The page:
Keeping it dirty: Defining and redefining obscenity in American judicial discourse, 1873--2007
This study argues that, to understand the sources of the modern preoccupation with obscenity, we need to understand how claims of harms, constructions of victims and offenders and broader moral governance objectives given by the transition from disciplinarian to risk-based governance articulate in judicial opinion. The study employed grounded theory analysis on 1,823 federal judicial opinions between 1873 and 2007. The analysis identified five main categories of harm: (1) socialization harms, (2) harms of intrusion, (3) harms of defilement, (4) harms of inducement, and (5) ecological harms. Harms of socialization refer to a faulty transmission of cultural capital and a breakdown in norm learning. They are distinctly disciplinarian harms organized around main complaints against the bad thoughts and habits induced by exposure to obscene content. Harms of intrusion refer to harms ensuing from intrusion into an individual's privacy. These harms construct offenders as "panderers", guilty not as much of ill motive as of excess. Harms of defilement justify the creation of offenders as disciplinary typologies of deviance and are handled with the rhetoric of disgust. Harms of inducement, more visible in the context of licensing and zoning regulation, refer to direct effects of obscenity on individual conduct; the main claim is that exposure to obscenity or pornography will induce anti-social behavior in certain categories of individuals. Finally, ecological harms refer to harms distributed not onto individuals, but on social units whether particular locales, urban spaces or markets. Harms in this category have a distinct (but not exclusive) economic dimension, but may include a host of other social problems indirectly caused by providers of pornographic content, such as increased health risks or criminality. Ecological harms inaugurated risk-based regulatory strategies focused on risk minimization through the implementation of global social environmental controls, as well as strategies of risk-spreading and liability-shifting. Articulation between disciplinary assumptions and risk-based rationales in judicial discourse produced a type of hybrid discourse easily appropriated by conservative judges to tighten regulatory controls over sexual content at the detriment of First Amendment liberties. ^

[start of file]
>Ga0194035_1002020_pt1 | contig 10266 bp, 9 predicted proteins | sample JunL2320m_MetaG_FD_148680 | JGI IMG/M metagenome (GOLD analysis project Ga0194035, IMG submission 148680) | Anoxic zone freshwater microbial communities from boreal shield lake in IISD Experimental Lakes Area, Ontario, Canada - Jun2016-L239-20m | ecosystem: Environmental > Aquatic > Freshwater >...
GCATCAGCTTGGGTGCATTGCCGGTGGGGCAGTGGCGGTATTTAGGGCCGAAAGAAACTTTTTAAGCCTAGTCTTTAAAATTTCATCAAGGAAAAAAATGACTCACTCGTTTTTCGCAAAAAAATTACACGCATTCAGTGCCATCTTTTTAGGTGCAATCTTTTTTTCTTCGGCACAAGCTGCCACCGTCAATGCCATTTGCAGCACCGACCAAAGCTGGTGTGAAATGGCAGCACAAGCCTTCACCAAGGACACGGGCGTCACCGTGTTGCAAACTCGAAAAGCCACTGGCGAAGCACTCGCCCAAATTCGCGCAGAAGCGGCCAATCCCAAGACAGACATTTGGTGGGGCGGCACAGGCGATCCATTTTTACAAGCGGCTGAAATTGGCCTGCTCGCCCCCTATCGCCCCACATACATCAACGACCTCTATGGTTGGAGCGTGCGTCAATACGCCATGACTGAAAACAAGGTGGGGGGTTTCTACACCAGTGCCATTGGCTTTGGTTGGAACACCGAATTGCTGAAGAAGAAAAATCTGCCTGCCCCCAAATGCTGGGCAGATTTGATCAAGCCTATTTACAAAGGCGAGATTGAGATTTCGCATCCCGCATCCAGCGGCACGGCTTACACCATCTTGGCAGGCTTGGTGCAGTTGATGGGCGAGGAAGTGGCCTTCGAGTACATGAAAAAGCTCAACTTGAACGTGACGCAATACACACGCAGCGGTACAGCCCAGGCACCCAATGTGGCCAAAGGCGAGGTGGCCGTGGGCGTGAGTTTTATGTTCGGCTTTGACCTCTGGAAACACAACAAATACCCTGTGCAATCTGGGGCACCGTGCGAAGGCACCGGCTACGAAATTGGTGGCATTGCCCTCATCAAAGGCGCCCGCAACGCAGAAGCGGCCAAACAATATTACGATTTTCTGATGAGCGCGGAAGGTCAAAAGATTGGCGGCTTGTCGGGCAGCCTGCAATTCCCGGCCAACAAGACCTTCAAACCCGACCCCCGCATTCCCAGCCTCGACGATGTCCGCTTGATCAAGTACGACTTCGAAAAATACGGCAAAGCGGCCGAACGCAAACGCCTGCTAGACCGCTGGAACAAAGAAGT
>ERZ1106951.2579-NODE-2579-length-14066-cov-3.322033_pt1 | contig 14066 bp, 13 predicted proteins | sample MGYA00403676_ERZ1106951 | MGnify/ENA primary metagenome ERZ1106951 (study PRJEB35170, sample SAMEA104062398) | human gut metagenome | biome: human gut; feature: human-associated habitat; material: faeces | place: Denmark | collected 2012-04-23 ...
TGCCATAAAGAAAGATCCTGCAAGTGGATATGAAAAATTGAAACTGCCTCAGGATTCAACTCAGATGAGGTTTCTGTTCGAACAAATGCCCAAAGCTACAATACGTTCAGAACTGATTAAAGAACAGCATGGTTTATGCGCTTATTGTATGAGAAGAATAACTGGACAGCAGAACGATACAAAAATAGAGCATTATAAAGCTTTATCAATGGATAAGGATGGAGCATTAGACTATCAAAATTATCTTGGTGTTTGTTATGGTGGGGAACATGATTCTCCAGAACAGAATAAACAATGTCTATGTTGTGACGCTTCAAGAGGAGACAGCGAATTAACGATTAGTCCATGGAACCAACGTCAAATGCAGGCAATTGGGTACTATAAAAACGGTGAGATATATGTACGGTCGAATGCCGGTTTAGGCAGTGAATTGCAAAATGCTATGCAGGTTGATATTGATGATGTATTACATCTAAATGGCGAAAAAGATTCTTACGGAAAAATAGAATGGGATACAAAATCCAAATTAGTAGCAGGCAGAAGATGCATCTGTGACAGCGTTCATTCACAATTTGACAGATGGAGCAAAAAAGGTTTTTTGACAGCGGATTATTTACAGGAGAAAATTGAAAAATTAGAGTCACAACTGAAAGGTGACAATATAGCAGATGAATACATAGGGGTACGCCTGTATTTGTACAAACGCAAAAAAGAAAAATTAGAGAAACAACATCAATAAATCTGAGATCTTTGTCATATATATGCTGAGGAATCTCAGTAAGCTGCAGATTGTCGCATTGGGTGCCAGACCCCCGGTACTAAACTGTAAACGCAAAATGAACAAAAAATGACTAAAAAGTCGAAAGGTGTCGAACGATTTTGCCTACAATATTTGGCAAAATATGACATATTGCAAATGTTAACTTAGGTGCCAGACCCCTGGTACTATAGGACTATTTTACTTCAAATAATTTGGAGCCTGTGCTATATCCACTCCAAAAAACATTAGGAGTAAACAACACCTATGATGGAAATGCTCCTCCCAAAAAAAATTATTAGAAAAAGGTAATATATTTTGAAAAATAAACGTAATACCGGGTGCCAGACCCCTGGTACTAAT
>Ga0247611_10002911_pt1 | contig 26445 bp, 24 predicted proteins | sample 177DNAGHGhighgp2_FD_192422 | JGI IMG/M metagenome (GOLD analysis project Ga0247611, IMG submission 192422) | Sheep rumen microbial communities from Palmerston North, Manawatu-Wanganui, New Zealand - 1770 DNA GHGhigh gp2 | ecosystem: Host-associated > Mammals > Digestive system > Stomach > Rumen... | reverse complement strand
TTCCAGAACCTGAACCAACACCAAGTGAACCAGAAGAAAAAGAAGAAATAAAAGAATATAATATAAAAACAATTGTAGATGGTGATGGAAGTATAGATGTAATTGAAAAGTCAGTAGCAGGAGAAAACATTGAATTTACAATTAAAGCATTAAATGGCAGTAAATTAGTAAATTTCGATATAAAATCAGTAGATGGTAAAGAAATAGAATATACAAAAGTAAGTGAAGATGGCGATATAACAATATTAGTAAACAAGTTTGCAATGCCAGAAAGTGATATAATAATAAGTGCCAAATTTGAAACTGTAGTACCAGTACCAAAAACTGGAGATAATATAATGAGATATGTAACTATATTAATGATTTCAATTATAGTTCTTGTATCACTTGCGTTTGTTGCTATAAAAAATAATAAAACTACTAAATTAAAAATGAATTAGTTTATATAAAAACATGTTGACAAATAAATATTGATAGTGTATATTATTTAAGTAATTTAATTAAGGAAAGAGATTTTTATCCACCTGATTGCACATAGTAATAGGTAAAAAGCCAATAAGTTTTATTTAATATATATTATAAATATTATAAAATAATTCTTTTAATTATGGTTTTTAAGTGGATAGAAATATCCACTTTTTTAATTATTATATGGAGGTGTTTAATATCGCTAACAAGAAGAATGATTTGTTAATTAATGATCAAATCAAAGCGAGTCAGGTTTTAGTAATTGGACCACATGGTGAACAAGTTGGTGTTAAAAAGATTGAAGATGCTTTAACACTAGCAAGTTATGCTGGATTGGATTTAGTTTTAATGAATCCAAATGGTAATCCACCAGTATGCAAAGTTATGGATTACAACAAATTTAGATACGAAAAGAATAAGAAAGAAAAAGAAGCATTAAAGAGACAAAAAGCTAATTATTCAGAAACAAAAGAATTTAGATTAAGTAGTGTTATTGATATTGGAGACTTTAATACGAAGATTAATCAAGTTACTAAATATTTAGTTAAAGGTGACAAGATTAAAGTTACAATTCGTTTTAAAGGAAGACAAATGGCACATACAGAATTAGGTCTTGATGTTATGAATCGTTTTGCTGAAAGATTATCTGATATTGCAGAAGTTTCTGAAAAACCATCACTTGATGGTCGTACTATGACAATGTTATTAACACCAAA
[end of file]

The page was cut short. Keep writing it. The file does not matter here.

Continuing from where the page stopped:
Popescu, Mihaela, "Keeping it dirty: Defining and redefining obscenity in American judicial discourse, 1873--2007" (2008). Dissertations available from ProQuest. AAI3346181.